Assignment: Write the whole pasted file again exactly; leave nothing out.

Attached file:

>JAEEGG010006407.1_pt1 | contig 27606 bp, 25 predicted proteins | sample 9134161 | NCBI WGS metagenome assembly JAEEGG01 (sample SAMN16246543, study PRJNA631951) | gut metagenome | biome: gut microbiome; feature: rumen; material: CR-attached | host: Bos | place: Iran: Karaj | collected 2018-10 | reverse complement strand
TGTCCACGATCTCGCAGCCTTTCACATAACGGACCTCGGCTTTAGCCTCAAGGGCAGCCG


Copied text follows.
>JAEEGG010006407.1_pt1 | contig 27606 bp, 25 predicted proteins | sample 9134161 | NCBI WGS metagenome assembly JAEEGG01 (sample SAMN16246543, study PRJNA631951) | gut metagenome | biome: gut microbiome; feature: rumen; material: CR-attached | host: Bos | place: Iran: Karaj | collected 2018-10 | reverse complement strand
TGTCCACGATCTCGCAGCCTTTCACATAACGGACCTCGGCTTTAGCCTCAAGGGCAGCCG